Jeff and I wanted a show that was edgier than the other film review shows we had seen being produced. For me, Brewvies has that same type of quality amongst the theater venues around town, which made it a perfect fit. They had already been gracious with Geek Show Movie Nights and hosting live recordings of the podcast itself, so it only felt natural do have them as our set. Plus, a delicious glass of beer is always nice to have while discussing Julia Robert’s latest tragedy. In most cases, we’ve already written our reviews for our respective publications by the time we’re ready to record an episode of “Big Movie Mouth-Off”, so the opinions have already been established. We try (as hard as it is) to refrain from discussing the films before we start recording, so we can capture an authentic response to each other’s initial statements. Other than that, we just let the words come to us.
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Gavin:
Considering the time lapse between recording and release of the films, how do you end up deciding which ones you'll cover for the show?

Jimmy:
Once “Big Movie Mouth-Off” and Comcast (Xfinity) are in unison, we should be able to record an episode on a Wednesday or Thursday and have it posted on their On Demand section before the weekend, providing our audience with current and useful coverage. We try to cover every major theatrical release (provided the press was invited to a screening) as well as the majority of the smaller releases distributed by the Salt Lake Film Society.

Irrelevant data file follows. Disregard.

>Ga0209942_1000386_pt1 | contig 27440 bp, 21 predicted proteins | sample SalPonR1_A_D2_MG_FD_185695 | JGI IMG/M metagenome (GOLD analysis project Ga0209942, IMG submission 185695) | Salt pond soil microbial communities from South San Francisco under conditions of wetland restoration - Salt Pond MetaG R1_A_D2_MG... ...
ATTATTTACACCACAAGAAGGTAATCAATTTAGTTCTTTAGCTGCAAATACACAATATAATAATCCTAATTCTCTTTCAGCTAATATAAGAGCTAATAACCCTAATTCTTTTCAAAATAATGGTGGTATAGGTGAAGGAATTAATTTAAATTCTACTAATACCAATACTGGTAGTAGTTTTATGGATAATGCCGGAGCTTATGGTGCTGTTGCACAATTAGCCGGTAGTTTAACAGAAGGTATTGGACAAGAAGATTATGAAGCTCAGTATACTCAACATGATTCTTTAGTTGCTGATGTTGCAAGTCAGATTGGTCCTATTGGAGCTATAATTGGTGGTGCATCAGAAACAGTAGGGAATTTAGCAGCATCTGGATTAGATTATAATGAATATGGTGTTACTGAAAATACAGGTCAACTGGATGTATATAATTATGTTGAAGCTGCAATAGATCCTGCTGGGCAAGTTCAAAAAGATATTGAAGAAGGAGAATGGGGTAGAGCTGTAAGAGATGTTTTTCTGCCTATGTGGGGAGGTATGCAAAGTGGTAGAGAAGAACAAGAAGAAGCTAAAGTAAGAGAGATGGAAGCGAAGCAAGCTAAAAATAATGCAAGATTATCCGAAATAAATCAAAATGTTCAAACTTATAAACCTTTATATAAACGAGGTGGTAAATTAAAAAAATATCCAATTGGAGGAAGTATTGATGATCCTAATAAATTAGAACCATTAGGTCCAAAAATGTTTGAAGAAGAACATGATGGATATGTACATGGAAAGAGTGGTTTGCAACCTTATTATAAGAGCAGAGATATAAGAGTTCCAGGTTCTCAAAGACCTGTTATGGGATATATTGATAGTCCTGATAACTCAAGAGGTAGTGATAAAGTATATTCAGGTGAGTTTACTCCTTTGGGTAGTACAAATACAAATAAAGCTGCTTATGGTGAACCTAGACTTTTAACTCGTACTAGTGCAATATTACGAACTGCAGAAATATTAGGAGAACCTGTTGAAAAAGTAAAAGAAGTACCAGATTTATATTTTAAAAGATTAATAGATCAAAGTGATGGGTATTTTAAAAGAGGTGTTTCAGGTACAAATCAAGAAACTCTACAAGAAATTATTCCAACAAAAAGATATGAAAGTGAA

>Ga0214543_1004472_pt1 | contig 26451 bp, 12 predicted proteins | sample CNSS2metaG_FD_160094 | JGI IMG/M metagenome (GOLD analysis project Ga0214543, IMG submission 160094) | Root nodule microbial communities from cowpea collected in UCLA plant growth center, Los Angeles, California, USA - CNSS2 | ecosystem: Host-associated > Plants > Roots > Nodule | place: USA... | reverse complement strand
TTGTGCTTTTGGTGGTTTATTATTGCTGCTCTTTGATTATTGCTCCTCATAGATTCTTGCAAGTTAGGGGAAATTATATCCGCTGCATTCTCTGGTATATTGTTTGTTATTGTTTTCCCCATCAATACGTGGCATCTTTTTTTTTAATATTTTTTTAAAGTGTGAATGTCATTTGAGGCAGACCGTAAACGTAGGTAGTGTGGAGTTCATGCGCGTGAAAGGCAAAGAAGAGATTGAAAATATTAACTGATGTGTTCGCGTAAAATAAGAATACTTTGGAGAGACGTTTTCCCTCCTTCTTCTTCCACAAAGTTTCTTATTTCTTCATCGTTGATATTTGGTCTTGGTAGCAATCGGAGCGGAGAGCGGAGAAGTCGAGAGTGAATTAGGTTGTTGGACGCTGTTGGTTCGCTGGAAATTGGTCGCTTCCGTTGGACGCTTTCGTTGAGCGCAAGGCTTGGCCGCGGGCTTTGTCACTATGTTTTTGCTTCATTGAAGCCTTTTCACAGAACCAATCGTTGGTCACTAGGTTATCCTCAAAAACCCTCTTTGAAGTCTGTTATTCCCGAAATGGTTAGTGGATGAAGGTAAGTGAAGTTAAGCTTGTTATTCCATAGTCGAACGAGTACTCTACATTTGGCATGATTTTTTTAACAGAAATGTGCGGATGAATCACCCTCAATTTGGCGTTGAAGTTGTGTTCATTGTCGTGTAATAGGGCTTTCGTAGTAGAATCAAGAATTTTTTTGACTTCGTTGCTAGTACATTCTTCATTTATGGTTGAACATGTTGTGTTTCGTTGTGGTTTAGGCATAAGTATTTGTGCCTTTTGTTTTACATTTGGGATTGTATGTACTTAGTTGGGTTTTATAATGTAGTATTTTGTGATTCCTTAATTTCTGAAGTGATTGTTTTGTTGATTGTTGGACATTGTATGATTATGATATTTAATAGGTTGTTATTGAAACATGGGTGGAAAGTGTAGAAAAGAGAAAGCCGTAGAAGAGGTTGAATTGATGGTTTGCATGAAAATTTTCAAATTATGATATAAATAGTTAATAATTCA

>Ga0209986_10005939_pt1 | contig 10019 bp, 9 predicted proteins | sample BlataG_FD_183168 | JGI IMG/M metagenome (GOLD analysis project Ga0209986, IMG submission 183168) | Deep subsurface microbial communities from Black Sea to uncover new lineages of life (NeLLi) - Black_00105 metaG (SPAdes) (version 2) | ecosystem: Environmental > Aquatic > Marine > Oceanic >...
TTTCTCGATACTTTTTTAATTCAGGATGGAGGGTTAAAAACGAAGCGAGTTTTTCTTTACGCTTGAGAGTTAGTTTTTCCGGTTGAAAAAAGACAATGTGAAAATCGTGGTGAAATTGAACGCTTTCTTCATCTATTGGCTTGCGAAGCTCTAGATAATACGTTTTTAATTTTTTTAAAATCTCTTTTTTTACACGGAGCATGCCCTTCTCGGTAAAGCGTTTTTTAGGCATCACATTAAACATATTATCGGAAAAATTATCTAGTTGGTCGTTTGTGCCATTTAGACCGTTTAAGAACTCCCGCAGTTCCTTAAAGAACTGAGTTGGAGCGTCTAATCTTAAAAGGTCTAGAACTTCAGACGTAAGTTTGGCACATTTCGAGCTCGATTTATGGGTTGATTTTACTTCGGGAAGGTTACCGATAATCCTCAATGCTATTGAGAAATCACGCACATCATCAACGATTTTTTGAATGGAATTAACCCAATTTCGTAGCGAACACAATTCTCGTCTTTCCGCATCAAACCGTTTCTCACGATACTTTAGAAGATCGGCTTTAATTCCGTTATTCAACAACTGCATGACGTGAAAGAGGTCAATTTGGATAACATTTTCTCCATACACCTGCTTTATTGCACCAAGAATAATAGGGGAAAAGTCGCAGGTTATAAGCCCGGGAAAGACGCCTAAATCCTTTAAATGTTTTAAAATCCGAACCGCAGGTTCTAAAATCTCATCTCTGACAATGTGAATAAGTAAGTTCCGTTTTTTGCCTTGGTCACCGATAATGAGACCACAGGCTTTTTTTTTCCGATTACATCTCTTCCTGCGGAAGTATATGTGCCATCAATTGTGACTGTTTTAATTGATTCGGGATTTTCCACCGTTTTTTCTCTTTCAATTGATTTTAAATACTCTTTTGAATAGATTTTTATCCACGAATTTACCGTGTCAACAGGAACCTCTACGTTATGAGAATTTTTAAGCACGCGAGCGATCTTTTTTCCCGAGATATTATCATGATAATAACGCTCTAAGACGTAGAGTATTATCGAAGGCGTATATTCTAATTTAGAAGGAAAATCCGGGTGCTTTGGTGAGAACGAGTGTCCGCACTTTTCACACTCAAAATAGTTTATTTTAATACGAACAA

Jeff:
So far, we're just doing major studio releases and a handful of specialty films. If the need arises for us to shoot more content, We'll record more often and include more films. I really hope that happens.


Gavin:
The episodes have yet to air on Comcast but have been up on YouTube for a few weeks now. What's the public reaction been like from viewers who have checked them out?

Jeff:
To say it's been overwhelming is putting it mildly. The reaction has been completely positive, and we've actually been blown away by the input and the "like"-ing of fans on our Facebook page.


Jimmy:
The response has been overwhelming! I never thought we would have reached the number of followers that we have as quickly as we did, but I am sincerely indebted to each and every one of them for their support. Even if someone totally disagrees with our opinions, which we’ve already experienced, at least they’re getting in on the fun! Being able to talk about a subject you love with a great friend is amazing, but knowing that a number of people support your cause one way or another is the icing on the cake.
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Gavin:
Are there any plans down the road for the show to expand beyond what you're doing now, or are you both content with how things are going?

Jimmy:
To be honest, I’m usually never content with any project I’m involved with. I always want to make my endeavors as efficient as possible while reaching as many individuals as I can. Why remain stagnant? There’s always something you can change for the better or new ideas you can try, even if they fail. Keep it fresh!

Jeff:
It really hasn't been discussed yet, but obviously we'd love for that to happen. Go big, or go home!


Gavin:
Going local for a bit, what’s your opinion of the Utah film scene, both good and bad?

Jeff: